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The game of poker is unique and special in many ways. It challenges the brain and provides a workout that stimulates to a degree not available from any other casino game or activity. Slots may be the most widely played game in casinos, but it provides very little mental challenge.

We exercise our bodies in many ways. Participating in physical activities and sports — even a brisk walk —challenges our bodies and muscles. But we still need mental exercise for a healthy brain, which is essential to a happy, enjoyable life.

This is nothing new. Years ago, professor emeritus William T. Greenough, the former chairman of the Neurosciences & Behavioral Biology program at the University of Illinois, told of the benefits derived from playing poker or other brain-challenging games such as bridge — especially for older people. It gives them a feeling of continuing sense of purpose, and they are motivated to depend on themselves and their own resources. Contrast this with “mindless hours staring at the television.”

And who would disagree with Dr. K. Warner Schaie, professor emeritus of Human Development and Psychology at Pennsylvania State University: “It’s much like physical skills. Once you stop using them, they get rusty.”

Dr. Schaie is a retired social gerontologist and psychologist best known for founding the Seattle Longitudinal Study in 1956 that used a “life span” approach to aging and cognition, studying subjects from birth through the course of their lives. He has been cited for the conception of developmental psychology to include the entire life span, and for outstanding empirical contributions to the study of adult development and aging.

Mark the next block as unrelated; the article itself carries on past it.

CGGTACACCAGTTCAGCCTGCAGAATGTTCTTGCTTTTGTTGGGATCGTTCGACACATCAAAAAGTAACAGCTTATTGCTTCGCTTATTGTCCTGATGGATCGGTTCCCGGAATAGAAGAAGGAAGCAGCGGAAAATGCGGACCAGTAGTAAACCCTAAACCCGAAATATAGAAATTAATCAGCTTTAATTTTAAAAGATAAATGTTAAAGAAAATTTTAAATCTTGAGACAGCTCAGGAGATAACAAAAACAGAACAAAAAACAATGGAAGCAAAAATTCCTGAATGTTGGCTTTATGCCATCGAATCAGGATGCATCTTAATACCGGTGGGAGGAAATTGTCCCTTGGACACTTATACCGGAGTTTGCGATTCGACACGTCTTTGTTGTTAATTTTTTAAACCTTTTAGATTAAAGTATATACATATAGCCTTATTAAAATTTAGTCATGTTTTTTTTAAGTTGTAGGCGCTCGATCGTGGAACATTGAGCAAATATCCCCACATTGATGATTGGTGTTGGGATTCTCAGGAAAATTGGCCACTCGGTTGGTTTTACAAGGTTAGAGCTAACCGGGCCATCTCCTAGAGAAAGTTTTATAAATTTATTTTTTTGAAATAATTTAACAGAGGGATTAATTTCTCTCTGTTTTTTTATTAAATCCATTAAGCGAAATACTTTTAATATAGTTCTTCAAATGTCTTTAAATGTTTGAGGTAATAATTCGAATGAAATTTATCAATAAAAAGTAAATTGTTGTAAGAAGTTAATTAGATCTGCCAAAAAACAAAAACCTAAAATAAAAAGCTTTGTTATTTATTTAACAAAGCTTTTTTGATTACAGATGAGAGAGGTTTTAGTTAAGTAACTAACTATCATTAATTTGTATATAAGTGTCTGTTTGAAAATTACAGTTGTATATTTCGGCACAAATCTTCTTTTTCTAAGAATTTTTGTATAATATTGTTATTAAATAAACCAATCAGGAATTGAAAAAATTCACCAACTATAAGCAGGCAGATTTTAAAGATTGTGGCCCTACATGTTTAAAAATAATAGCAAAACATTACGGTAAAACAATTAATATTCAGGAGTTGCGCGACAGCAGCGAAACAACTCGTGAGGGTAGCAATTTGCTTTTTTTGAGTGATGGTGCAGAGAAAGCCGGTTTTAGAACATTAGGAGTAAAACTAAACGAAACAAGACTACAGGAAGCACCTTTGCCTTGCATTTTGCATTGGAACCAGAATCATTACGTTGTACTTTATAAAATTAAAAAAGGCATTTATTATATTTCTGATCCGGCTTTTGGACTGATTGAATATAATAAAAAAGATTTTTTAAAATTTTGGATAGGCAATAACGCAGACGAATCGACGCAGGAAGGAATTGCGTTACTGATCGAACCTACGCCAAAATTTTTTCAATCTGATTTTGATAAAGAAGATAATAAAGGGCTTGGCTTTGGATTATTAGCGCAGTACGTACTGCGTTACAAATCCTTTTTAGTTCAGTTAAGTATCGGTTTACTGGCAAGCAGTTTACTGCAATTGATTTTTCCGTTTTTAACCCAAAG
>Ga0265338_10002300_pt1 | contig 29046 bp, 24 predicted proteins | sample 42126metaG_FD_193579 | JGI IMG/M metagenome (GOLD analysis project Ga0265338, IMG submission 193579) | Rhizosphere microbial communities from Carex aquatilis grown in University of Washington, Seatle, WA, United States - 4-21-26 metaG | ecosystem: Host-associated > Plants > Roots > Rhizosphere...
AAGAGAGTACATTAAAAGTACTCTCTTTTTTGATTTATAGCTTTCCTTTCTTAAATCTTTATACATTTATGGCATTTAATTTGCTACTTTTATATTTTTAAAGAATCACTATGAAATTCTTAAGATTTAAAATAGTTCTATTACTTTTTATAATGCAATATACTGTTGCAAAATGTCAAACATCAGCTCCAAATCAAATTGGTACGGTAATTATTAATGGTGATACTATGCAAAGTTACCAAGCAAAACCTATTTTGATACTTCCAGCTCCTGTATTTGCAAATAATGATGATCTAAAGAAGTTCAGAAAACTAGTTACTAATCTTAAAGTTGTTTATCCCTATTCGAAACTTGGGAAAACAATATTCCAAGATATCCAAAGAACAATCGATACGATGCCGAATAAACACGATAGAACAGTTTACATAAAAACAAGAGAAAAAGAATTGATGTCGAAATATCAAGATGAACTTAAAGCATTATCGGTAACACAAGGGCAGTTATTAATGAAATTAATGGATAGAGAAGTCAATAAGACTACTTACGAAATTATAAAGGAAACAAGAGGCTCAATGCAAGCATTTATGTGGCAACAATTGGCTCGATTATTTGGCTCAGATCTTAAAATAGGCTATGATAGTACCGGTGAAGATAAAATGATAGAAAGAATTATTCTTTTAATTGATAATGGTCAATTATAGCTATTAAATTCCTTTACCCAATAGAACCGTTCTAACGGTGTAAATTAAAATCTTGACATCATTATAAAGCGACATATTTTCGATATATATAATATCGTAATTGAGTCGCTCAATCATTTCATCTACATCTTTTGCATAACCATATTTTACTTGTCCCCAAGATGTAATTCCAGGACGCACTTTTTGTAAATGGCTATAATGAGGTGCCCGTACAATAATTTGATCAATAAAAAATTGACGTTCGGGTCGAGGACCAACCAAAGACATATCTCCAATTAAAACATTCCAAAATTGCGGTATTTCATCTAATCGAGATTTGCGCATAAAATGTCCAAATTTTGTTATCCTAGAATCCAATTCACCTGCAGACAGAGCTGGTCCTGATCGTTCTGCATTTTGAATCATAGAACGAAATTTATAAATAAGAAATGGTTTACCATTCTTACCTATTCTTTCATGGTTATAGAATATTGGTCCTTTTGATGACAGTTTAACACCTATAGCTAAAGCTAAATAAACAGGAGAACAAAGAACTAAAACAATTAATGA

Each of us has a choice. We can accept the challenge and take responsibility for our mental well-being. That makes us more alert, more active, happier, and healthier—and able to enjoy longer lives. Some of us believe that playing poker can even help to prevent Alzheimer’s disease.

How does playing poker improve our mental well-being? Here is what I have learned over the years. When we exercise our bodies, the bones and muscles grow stronger and healthier. Likewise, when we “exercise” our brains, the synapses and brain cells (neurons) grow in density and strength. The synapses surround the neurons and serve to transmit information from one to others in the brain.

When playing poker, each hand lasts only about two minutes. You need to think fast and accurately to avoid making mistakes. And, of course, that improved mental health carries over from the poker table and serves us as we participate in the game of life.

We do not mean to imply that games that challenge the brain are the only paths to a healthy mind. You could learn a new language or learn to play a musical instrument. There are many other ways. But I dare say, playing poker may well be the most enjoyable — especially if you have gained the necessary skills to go home a winner. And there are other benefits, such as social interaction and making new friends.

What is the alternative? It would be isolation, boredom and lack of intellectual challenge. That can lead to mental deterioration over time.

So when it comes to exercising your brain, use it or lose it! 

About the Author

George Epstein

A retired engineer, George Epstein is the author of “The Greatest Book of Poker for Winners!” and “Hold’em or Fold’em? – An Algorithm for Making the Key Decision.” He teaches poker courses and conducts a unique Poker Lab at the Claude Pepper Senior Center under the auspices of the City of Los Angeles Dept. of Recreation and Parks and at West Los Angeles College.

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